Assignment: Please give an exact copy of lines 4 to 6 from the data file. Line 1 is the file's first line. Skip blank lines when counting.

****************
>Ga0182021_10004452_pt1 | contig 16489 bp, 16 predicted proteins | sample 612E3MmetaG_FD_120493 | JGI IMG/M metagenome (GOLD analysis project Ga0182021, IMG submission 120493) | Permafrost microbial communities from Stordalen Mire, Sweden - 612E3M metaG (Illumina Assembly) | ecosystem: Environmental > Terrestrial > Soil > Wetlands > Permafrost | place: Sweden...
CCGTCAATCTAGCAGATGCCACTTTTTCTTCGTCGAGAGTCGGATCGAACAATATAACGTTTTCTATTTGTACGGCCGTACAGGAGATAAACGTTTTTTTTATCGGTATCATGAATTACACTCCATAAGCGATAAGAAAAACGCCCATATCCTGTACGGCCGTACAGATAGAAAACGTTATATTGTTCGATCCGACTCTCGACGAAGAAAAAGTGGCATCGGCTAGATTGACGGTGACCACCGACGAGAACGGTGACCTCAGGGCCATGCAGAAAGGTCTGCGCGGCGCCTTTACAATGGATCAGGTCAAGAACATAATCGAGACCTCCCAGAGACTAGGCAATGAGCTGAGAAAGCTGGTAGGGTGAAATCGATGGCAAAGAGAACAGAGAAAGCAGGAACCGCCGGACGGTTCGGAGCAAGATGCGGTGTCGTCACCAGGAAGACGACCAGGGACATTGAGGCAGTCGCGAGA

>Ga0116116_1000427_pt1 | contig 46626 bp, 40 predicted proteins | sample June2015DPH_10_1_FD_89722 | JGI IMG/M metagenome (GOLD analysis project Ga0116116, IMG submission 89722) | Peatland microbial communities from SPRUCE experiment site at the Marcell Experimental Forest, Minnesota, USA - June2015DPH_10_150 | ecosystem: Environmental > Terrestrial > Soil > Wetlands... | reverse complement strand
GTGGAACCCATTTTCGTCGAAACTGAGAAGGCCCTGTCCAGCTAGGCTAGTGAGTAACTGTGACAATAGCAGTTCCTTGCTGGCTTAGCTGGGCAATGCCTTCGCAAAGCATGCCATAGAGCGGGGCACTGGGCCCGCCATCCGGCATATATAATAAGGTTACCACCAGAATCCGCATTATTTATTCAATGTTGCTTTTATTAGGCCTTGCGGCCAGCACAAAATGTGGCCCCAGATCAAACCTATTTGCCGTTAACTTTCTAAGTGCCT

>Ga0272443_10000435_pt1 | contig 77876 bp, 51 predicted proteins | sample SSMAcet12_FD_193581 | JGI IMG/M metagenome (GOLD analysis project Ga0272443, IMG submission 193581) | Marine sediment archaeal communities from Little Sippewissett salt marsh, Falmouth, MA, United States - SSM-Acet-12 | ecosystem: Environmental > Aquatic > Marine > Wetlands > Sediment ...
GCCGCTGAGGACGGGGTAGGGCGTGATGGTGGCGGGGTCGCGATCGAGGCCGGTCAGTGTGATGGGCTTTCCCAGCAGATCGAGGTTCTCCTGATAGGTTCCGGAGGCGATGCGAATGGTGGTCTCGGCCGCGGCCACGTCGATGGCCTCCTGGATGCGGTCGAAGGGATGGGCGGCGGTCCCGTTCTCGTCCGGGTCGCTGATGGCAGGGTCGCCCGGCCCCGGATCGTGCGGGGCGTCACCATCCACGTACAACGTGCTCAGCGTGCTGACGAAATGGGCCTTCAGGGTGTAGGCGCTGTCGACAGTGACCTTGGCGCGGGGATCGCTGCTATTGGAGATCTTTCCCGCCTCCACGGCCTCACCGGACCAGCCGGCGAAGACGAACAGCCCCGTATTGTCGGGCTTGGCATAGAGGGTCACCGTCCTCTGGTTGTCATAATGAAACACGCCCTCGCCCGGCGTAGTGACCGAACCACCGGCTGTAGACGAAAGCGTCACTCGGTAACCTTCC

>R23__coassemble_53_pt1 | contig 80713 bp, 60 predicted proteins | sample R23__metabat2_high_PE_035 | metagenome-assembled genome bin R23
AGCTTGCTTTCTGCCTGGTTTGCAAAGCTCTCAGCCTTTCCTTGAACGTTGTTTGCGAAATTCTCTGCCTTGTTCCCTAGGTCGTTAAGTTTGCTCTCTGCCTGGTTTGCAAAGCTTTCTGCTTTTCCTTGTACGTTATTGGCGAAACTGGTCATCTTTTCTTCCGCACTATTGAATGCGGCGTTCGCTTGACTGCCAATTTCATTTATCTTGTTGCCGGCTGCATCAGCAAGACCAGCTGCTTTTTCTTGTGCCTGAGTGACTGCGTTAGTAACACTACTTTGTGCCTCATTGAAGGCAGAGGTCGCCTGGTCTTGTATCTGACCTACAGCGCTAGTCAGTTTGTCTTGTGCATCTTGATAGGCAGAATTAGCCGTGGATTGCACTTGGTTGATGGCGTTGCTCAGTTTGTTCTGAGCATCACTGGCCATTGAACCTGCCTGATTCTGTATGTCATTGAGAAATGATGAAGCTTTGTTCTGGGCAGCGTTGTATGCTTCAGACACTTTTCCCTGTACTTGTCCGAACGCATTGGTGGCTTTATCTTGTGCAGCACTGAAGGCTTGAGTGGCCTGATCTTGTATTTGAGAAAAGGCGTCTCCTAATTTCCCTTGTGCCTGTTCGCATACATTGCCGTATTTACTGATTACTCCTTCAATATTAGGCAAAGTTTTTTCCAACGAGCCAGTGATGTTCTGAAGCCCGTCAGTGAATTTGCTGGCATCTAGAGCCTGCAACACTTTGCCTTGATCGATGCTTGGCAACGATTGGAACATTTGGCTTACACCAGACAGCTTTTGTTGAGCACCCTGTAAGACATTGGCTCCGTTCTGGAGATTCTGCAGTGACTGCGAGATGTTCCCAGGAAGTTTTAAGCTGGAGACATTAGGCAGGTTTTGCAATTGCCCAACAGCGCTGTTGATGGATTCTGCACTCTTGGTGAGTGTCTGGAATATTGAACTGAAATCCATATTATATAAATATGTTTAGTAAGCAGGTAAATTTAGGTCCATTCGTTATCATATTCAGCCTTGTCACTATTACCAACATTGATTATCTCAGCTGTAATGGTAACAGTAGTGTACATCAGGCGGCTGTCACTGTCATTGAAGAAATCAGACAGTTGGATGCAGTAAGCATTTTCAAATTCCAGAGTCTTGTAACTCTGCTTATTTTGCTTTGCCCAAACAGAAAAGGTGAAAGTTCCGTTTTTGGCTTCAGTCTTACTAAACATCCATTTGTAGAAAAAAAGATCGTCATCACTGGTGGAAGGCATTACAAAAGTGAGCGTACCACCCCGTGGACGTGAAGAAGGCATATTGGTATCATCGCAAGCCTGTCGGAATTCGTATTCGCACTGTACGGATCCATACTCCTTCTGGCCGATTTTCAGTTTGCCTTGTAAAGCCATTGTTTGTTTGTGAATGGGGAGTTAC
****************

GTGGAACCCATTTTCGTCGAAACTGAGAAGGCCCTGTCCAGCTAGGCTAGTGAGTAACTGTGACAATAGCAGTTCCTTGCTGGCTTAGCTGGGCAATGCCTTCGCAAAGCATGCCATAGAGCGGGGCACTGGGCCCGCCATCCGGCATATATAATAAGGTTACCACCAGAATCCGCATTATTTATTCAATGTTGCTTTTATTAGGCCTTGCGGCCAGCACAAAATGTGGCCCCAGATCAAACCTATTTGCCGTTAACTTTCTAAGTGCCT

>Ga0272443_10000435_pt1 | contig 77876 bp, 51 predicted proteins | sample SSMAcet12_FD_193581 | JGI IMG/M metagenome (GOLD analysis project Ga0272443, IMG submission 193581) | Marine sediment archaeal communities from Little Sippewissett salt marsh, Falmouth, MA, United States - SSM-Acet-12 | ecosystem: Environmental > Aquatic > Marine > Wetlands > Sediment ...
GCCGCTGAGGACGGGGTAGGGCGTGATGGTGGCGGGGTCGCGATCGAGGCCGGTCAGTGTGATGGGCTTTCCCAGCAGATCGAGGTTCTCCTGATAGGTTCCGGAGGCGATGCGAATGGTGGTCTCGGCCGCGGCCACGTCGATGGCCTCCTGGATGCGGTCGAAGGGATGGGCGGCGGTCCCGTTCTCGTCCGGGTCGCTGATGGCAGGGTCGCCCGGCCCCGGATCGTGCGGGGCGTCACCATCCACGTACAACGTGCTCAGCGTGCTGACGAAATGGGCCTTCAGGGTGTAGGCGCTGTCGACAGTGACCTTGGCGCGGGGATCGCTGCTATTGGAGATCTTTCCCGCCTCCACGGCCTCACCGGACCAGCCGGCGAAGACGAACAGCCCCGTATTGTCGGGCTTGGCATAGAGGGTCACCGTCCTCTGGTTGTCATAATGAAACACGCCCTCGCCCGGCGTAGTGACCGAACCACCGGCTGTAGACGAAAGCGTCACTCGGTAACCTTCC